For starters, as you might expect from the high “listen” capabilities, retail Outperformers are very good at capturing different types of data. Specifically, 84% of Outperformers capture data at every customer interaction (this was the highest % across any industry we surveyed). The 'data at every customer interaction' spread between outperformers and others is 2.2x, the second highest gap among the nine industry categories.
Additionally, the 56% of the Outperformers captured unstructured data versus 35% of the Others. Essentially the Outperformers are looking beyond individual transaction data and are mining social media, weather patterns, etc to drive more robust information for applied decision making.
The Outperformers then leverage this information to drive actionable insights about their customers. For example, 84% of Outperformers (vs 38% of Others) use their information and analytics capabilities to recommend actions to customers. This can take the form of both customer facing recommendations, such as cross-selling or up-selling opportunities, or internal actions such as identifying next best actions to convert abandoned baskets or reactivate a dormant customer.
The holy grail of retailers has long been to develop deep insights about customers from a variety of data sources and then use these insights to drive actions that positively impact the customer experience and consequently improve their top and bottom line. Our data shows that the Outperformers are doing just that.
What we’ve talked about so far is fairly intuitive. However in the course of analyzing the State of Smart data we saw several things that intrigued us. For instance, found that only 36% of Outperformers vs 31% of Others realized value from customer relationship management. We expected the overall percentages to be higher and gap to be wider. The data suggest several things. First, the true value of CRM has likely not yet been realized by most retailers. Second, the outperformers haven’t yet found a way to drive the additional insights they’ve been generating into their CRM practices.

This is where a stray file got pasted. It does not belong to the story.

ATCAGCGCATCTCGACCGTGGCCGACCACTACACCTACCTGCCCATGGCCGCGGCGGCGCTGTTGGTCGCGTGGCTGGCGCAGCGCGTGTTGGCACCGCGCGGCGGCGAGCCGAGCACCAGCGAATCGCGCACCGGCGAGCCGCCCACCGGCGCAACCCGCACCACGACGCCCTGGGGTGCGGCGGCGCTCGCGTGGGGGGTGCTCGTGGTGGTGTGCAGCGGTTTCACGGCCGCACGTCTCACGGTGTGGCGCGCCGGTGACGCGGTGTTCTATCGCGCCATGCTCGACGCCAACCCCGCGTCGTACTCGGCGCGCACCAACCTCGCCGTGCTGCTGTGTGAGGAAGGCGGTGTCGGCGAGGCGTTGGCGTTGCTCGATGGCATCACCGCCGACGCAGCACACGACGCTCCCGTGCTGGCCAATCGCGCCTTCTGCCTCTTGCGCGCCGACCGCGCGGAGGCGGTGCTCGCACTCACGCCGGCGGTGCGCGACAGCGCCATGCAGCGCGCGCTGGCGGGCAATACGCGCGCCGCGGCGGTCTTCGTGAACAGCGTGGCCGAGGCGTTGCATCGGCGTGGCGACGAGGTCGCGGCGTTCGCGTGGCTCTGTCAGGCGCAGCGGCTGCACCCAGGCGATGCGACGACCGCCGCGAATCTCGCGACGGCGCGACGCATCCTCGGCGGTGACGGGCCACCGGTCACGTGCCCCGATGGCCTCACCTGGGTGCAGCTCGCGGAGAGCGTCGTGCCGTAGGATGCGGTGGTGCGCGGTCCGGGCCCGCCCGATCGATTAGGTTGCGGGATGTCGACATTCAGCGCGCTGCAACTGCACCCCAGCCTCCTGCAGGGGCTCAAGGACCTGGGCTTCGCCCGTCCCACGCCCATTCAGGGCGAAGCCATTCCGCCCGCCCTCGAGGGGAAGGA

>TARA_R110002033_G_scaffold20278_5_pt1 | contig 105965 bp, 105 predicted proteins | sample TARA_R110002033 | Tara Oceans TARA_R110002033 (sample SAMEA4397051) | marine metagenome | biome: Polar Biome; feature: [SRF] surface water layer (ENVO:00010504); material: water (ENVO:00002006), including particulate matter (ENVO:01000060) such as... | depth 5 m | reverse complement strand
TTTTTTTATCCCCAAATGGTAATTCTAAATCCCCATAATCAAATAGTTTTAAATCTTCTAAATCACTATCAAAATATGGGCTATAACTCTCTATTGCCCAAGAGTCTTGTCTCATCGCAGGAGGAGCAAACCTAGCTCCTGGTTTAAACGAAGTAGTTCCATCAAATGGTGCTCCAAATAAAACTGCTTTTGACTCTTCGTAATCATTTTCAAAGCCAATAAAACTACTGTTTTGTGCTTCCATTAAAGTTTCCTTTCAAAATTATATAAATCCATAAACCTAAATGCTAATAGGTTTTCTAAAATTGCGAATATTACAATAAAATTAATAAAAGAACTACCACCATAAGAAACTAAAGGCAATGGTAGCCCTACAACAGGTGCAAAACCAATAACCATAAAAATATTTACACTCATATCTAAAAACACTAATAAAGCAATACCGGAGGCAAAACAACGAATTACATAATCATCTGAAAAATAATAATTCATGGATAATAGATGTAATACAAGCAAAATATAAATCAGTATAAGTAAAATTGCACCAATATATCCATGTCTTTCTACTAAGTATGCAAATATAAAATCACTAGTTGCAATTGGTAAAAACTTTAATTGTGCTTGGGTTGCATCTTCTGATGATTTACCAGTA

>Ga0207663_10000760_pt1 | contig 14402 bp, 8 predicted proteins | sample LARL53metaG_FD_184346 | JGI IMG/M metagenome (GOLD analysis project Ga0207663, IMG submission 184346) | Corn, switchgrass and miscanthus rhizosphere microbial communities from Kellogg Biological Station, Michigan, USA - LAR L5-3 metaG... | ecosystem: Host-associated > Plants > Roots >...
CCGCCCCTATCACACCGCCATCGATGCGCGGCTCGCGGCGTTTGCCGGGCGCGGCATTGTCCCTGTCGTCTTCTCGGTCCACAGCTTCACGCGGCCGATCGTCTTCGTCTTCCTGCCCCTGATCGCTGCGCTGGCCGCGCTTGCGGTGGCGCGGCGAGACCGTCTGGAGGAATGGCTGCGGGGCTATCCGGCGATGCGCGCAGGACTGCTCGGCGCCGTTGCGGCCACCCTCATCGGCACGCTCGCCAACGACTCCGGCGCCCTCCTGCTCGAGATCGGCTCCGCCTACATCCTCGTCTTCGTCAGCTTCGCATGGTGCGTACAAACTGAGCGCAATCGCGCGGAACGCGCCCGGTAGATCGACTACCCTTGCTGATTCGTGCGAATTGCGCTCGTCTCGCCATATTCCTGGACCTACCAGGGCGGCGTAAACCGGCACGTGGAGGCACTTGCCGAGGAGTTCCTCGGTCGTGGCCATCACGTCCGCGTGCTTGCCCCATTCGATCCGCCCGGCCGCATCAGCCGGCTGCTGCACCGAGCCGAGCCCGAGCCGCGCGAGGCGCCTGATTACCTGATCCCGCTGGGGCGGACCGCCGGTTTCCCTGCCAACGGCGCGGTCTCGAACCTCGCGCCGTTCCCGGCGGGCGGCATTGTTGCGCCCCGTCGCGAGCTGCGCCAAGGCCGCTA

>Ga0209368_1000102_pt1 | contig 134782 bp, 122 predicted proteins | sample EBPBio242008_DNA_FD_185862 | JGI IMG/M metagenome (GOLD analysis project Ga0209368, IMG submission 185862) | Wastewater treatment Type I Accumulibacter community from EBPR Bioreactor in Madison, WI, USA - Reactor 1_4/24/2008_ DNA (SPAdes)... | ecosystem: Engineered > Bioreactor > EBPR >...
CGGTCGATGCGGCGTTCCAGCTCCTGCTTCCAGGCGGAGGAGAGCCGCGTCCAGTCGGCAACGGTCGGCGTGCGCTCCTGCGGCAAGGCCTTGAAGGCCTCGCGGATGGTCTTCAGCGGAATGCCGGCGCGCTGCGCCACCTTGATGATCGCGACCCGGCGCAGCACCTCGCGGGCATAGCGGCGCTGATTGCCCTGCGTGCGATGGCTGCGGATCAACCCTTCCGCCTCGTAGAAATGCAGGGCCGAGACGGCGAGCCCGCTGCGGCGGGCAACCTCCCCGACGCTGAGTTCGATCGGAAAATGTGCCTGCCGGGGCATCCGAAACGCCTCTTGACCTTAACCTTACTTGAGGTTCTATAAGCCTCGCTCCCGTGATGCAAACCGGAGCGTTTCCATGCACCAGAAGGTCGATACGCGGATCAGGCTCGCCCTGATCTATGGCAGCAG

Hopefully you found this deep dive into our State of Smart retail industry data to be interesting and useful. If you're interested in calculating the potential impact that developing your "listen" and "anticipate" capabilities can have on your business, I suggest you take a quick look at our Smarter Merchandising and Smarter Shopping Experience toolsets. We've developed online calculators that let you quickly and easily get an idea of the potential economic benefits that leveraging analytics can have for your organization.
I’ll be posting more deep dive articles over the next few months. Check back next next week for a deep dive into the banking industry data. If you have any questions about this article or requests for future articles, please feel free to let me know.
Derek Franks 1100007YTJ email@example.com Tags:  marketers surjit_chana cmo marketing retail marketing-science digital-marketing analytics 1,388 Visits
The Guardian's Media Network recently hosted a live chat around the topic of how CMOs can align and use digital marketing and data analytics - two areas we've taken a close look at since the inception of the IBM Center for Applied Insights.
The Guardian notes: